[pre]
#Resends Reason for resend

19 Deadline miss
1 Some form of comp error
3 Task aborted
[/pre]
Interestingly, it's virtually the complete reverse of the previous breakdown - the vast bulk this time were deadline misses. As I went through them, quite a few were double deadline misses. The wingmen have been waiting over a full month. As I'm trying to stock up on these, I have a full 10 day cache so unfortunately they'll have to wait a bit more.

I also found an example of the same situation that caught the author of this message. If you take a look at the full quorum for one of my resends, you can see my task, issued at 14 Apr 2011 21:31:05 UTC. This resend was in response to the deadline miss task that is no longer showing as a deadline miss since it was returned late and then validated just a half hour after my task was issued. So it was a deadline miss for a short time - long enough for it to be reissued to me. Of course it is now validated and the quorum is complete so when I get home tonight I'll need to remember to find it and abort it rather than let it waste time when it gets to the top of the queue.

Cheers,
Gary.

Richard Haselgrove
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RE: [pre] #Resends

Quote:

[pre]
#Resends Reason for resend

4 Deadline miss
1 Some form of comp error
18 Task aborted
[/pre]
[pre]
#Resends Reason for resend

19 Deadline miss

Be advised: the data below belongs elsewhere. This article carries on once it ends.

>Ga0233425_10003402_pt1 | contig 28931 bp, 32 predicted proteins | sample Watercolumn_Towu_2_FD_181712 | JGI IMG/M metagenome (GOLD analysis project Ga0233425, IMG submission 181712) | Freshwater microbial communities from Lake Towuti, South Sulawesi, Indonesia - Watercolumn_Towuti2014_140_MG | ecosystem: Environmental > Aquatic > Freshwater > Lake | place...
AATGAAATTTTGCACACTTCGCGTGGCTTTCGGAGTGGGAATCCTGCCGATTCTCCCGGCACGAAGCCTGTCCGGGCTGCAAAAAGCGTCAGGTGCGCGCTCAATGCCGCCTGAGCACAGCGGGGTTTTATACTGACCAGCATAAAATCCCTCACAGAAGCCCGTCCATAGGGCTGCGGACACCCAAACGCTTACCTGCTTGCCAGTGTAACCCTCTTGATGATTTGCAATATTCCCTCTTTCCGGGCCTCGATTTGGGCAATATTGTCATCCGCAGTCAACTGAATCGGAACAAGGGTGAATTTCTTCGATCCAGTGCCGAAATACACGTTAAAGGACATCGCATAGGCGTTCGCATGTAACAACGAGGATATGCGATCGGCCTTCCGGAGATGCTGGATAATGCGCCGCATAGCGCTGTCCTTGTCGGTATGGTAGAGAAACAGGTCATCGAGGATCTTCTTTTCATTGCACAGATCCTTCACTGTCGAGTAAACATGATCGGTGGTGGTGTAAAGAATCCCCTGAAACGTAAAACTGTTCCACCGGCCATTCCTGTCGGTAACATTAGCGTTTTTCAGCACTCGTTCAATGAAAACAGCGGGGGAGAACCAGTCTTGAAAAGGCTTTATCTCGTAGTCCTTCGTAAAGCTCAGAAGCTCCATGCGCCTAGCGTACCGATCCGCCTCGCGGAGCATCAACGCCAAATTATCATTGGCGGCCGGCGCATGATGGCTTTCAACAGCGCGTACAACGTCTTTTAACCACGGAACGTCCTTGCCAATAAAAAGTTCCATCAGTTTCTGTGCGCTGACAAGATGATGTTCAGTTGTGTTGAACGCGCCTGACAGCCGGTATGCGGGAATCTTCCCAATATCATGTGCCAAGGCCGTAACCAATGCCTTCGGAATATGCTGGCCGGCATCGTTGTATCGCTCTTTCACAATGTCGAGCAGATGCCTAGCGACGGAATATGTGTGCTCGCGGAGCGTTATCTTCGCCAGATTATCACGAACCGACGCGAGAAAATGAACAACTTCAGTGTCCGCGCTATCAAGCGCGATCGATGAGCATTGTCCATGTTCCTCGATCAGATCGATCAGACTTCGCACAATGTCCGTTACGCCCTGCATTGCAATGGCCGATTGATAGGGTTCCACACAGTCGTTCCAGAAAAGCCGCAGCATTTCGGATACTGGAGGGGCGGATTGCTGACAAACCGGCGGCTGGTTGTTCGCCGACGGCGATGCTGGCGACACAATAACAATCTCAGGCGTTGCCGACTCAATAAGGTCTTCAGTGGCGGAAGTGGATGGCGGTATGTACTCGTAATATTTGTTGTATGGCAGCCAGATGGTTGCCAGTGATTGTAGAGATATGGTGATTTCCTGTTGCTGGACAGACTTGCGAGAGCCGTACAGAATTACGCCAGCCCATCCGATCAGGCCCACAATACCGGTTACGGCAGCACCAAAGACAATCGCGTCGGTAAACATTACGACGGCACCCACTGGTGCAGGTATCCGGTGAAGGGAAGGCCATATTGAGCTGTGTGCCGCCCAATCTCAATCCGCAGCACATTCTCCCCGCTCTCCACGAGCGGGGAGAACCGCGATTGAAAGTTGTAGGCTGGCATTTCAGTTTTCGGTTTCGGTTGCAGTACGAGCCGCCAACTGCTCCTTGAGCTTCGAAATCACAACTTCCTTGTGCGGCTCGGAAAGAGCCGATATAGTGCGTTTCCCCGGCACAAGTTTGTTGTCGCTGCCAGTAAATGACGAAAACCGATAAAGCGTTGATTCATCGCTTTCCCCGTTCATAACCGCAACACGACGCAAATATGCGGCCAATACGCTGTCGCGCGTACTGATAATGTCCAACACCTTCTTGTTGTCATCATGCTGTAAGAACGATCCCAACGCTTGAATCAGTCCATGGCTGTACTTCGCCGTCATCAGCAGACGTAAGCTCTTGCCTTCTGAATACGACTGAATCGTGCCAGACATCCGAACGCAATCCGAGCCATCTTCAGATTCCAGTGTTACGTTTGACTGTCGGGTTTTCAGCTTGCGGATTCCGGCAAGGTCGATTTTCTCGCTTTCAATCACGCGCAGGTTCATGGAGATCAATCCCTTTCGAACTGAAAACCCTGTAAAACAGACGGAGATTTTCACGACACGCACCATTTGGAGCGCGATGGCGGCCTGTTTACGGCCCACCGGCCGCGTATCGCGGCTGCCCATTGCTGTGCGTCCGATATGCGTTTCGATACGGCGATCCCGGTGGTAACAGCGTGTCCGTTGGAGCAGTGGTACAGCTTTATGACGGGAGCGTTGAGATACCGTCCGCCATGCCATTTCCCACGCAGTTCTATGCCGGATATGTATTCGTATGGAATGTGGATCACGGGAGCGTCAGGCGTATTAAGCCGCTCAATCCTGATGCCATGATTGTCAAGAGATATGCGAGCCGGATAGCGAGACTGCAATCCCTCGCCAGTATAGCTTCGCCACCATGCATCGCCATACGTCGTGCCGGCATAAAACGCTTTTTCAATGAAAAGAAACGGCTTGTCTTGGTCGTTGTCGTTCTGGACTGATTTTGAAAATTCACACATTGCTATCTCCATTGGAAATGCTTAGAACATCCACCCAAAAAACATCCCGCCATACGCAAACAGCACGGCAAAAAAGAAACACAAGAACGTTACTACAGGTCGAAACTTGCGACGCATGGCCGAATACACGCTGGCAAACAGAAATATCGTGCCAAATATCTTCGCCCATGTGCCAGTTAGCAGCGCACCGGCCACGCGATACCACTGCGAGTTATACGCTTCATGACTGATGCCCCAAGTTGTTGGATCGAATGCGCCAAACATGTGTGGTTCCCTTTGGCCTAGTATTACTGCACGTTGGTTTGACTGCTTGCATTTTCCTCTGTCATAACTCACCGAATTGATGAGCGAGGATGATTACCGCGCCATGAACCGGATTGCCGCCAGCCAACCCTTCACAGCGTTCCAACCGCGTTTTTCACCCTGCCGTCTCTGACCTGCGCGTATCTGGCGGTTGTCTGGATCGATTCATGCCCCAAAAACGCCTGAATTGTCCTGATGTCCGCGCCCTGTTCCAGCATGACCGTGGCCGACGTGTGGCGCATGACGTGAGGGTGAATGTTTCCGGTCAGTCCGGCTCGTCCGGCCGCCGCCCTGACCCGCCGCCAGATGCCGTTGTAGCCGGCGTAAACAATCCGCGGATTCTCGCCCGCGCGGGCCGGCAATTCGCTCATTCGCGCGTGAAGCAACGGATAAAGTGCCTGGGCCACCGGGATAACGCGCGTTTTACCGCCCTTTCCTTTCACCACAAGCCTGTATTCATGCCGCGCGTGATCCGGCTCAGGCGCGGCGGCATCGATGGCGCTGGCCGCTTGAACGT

1 Some form of comp error
3 Task aborted
[/pre]
Interestingly, it's virtually the complete reverse of the previous breakdown - the vast bulk this time were deadline misses. As I went through them, quite a few were double deadline misses. The wingmen have been waiting over a full month. As I'm trying to stock up on these, I have a full 10 day cache so unfortunately they'll have to wait a bit more.


Gary, you were too polite to say that the full text of the message is "aborted by user". But in fact, I think you were right to avoid pointing the finger of blame. The BOINC client itself - maybe only recent versions, I'd need to look back in the version change history - will abort a task if it has not even started by the time of the deadline. Those mechanical 'host aborts' end up in the database with the same error code as human 'user aborts', and I don't think you could distinguish the two cases. And of course, the aborts don't appear at all until the host next reports, whereas the unforgiving server shows 'deadline miss' the second the 14 days are up. I suspect the same tasks could appear one day as a deadline miss, and 24 hours later as an aborted task - it might just be a question of random timing which message you see.

Either way, it's interesting, and to my mind worrying, to see what a high proportion of resends are triggered this way. There's not a lot any project can do about a new user who attaches, downloads a few WUs, then loses interest and wanders away without returning them. That's life. But my next research question, if you're up for it, would be: what proportion of those deadline/abort cases come from new/low credit hosts (or hosts with low task counts), and what proportion from established high-throughput hosts, like in that bug-report thread you linked.